Well, he never made it. I rang Anthony Wilson this afternoon to say hello, because I was going on HIS radio programme this evening, he didn't pick up the phone. But the show went on. HIS programme. It always will be, with all respect to Andy Buckley, who was standing in so well tonight.
A sports programme on BBC Radio Manchester has to be opinionated, to have attitude, to slag off London and its Olympics, to get that spark going between City and United. And the reason it is so is because that is what the media in Manchester should be. And the reason the media in Manchester has to have that edge over anywhere else is because of great journalists like Tony Wilson who died today.
When I got to the studio at 6.30 I heard he'd been read the last rites earlier today. But be bold and do the show. Everyone has been expecting the call all day, but it's HIS show. And Tony, I hope we did you proud. We probably didn't. Had he been listening he'd have called me later and said - you wanker!
The facts can be read here, but they don't tell you what a warm and affectionate friend he was. What a supportive and passionate journalist he was. He always teased me about living in Marple, where he grew up, happily, living on Strines Road, so he wouldn't fall in with bad guys in Salford. Now, there's an irony.
Every meeting with him was a joy. A flurry of inspiration and ideas and wonderful stories. I'll never forget an otherwise workaday meeting at the offices of the Mersey Basin Campaign where we were co-authors of a forthcoming book about the River Mersey. Some of the other writers were asking about "tone of voice". The voice of Tone intervened, and this is accurate: "When Sid Vicious was asked if he wrote for the man in the street, he said "I've met the man in the street and he's a cunt." Write for who the fuck you want."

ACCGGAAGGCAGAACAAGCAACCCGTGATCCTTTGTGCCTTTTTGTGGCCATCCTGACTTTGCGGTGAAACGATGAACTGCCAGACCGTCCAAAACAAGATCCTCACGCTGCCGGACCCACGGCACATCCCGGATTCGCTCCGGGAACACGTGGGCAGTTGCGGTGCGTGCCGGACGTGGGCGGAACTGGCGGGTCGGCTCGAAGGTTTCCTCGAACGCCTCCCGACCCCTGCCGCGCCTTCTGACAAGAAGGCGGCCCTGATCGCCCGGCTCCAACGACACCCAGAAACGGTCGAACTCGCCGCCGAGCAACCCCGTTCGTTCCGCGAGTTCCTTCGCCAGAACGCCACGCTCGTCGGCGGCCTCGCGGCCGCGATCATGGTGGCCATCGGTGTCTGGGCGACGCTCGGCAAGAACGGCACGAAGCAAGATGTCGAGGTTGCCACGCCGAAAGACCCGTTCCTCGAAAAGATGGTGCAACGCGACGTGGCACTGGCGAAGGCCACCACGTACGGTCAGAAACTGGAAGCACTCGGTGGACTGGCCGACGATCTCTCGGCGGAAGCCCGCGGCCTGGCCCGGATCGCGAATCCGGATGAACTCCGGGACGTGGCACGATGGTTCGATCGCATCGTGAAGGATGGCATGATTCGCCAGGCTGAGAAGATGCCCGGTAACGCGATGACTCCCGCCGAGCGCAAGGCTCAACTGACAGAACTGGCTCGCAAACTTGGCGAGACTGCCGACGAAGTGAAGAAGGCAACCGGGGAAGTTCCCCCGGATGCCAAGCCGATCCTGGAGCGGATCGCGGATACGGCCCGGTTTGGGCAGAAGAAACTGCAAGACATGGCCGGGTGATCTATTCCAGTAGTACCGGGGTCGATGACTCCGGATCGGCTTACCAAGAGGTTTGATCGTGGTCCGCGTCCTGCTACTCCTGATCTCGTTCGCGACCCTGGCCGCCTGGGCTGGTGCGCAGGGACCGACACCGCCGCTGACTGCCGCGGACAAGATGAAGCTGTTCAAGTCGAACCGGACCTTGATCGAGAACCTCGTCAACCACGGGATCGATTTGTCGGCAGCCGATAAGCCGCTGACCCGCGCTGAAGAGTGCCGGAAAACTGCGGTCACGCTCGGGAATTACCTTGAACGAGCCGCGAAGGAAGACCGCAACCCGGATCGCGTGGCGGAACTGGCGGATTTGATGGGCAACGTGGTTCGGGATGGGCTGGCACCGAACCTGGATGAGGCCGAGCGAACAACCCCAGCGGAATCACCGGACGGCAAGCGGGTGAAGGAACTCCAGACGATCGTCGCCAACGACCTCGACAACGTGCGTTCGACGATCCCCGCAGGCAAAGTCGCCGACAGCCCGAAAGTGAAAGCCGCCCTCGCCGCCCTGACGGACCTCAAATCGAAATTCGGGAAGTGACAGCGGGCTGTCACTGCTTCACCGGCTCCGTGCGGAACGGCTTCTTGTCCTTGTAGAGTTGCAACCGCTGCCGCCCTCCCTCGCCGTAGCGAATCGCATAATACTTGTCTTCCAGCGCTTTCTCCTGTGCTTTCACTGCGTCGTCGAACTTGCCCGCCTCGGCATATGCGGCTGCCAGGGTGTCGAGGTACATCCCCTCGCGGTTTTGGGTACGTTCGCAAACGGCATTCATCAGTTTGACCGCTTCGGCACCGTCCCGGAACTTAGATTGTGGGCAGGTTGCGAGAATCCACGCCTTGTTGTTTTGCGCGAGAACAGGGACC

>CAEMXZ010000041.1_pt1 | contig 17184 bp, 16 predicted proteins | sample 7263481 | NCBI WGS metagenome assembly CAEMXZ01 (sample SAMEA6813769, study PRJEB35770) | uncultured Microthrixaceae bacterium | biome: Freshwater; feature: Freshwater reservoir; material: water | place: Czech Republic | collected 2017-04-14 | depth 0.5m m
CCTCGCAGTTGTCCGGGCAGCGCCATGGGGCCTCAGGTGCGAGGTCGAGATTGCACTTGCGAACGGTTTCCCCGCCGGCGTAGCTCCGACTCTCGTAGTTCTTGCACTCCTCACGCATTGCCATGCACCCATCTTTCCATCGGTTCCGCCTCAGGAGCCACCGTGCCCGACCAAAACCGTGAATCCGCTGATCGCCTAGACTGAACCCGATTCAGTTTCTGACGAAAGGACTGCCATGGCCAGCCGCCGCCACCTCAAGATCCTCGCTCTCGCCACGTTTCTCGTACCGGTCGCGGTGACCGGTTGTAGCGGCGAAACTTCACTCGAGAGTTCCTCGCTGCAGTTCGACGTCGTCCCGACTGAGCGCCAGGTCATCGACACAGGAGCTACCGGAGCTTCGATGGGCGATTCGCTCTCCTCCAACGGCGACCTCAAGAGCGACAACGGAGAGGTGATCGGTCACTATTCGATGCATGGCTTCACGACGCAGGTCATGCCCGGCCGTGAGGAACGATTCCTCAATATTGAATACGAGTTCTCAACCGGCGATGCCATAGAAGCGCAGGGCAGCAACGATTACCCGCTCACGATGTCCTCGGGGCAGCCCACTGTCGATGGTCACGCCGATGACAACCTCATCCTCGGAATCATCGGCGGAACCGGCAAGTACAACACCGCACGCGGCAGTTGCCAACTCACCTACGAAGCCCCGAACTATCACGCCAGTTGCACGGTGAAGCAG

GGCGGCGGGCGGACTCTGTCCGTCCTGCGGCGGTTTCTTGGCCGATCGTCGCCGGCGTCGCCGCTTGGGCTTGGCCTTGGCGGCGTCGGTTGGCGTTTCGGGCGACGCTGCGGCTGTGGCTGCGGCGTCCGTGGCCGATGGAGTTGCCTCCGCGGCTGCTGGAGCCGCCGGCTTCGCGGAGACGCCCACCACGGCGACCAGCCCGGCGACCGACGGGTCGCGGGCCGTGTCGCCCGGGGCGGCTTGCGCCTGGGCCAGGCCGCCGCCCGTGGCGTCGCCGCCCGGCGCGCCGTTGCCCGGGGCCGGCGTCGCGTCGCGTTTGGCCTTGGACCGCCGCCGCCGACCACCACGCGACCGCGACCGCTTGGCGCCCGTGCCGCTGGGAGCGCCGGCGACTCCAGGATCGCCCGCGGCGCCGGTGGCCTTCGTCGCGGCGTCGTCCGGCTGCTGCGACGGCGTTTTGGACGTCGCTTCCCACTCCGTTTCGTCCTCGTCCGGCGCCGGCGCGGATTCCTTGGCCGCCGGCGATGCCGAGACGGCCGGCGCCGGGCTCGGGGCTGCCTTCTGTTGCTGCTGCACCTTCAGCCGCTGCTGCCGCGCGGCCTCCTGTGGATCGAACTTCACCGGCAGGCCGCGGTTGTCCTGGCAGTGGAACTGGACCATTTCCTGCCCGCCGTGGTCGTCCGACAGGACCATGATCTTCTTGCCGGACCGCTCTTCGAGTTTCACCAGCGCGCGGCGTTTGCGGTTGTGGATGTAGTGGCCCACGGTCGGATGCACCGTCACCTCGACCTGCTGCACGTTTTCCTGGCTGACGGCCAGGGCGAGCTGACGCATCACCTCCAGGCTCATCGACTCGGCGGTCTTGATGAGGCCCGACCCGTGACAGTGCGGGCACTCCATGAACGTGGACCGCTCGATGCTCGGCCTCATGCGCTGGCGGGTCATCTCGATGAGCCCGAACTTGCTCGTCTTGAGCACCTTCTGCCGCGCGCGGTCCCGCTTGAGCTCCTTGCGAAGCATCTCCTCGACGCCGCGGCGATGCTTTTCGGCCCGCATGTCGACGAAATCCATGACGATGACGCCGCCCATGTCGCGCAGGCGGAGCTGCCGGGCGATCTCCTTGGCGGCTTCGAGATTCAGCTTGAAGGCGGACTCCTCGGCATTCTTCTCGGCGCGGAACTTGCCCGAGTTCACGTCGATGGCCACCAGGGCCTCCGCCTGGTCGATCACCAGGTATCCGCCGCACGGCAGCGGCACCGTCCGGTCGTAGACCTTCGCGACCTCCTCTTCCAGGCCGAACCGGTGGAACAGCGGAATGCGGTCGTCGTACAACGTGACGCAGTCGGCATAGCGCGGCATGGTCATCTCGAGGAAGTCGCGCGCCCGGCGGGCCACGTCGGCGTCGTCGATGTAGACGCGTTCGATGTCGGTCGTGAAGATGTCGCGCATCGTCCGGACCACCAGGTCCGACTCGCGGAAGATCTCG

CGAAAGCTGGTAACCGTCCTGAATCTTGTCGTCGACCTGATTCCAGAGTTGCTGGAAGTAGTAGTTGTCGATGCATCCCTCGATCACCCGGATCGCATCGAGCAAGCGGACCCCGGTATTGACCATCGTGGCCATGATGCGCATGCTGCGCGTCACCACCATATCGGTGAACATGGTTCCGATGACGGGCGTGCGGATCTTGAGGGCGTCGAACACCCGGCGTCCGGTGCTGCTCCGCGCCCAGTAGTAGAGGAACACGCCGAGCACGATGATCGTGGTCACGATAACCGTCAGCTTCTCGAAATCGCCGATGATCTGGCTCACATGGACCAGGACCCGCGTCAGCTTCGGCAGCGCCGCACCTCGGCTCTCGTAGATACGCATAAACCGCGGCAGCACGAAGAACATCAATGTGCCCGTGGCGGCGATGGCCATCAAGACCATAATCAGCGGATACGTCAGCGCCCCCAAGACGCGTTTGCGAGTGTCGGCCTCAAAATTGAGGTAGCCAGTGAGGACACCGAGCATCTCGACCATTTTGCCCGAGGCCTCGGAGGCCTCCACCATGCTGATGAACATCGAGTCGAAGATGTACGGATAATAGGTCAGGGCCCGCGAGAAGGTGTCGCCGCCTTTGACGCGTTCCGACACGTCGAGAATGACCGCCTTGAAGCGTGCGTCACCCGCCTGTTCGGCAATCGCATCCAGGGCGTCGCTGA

He did, and you will be able to read it later this year. His mark is on my bit too, but I pushed myself knowing a fine writer like Anthony Wilson was also contributing and I couldn't let the side down.
He always pushed me to think differently about things: Lancashire, Marxism, Catholicism, Islam, and music (where he utterly failed to get me to like some of his awful hip hop and rap).
Whenever we did shows together he always dragged up things to get the conversation going. He was a broadcasting genius. There will be a great deal written and spoken about Tony Wilson over the next few days and all of it will be true, because it was what people wanted to think about him. But he always maintained, even when there were film posters for 24 Hour Party People, bearing the legend Poet - Genius - Twat, he said his public persona had nothing to do with him. But it did. Even in the last sick few months he used his position as the faintly ridiculous "Mr Manchester" to rail at the injustice of the postcode lottery over his medication. Not for him, who had pals who funded his relief, but for those in Manchester who could not.
He was wonderfully close to Yvette, who I feel so bad for tonight.
He was a truly special person who I was honoured to count of as a friend. I will miss him, but his spirit will never be forgotten. All of us in media, and I dare say music, will feel the same.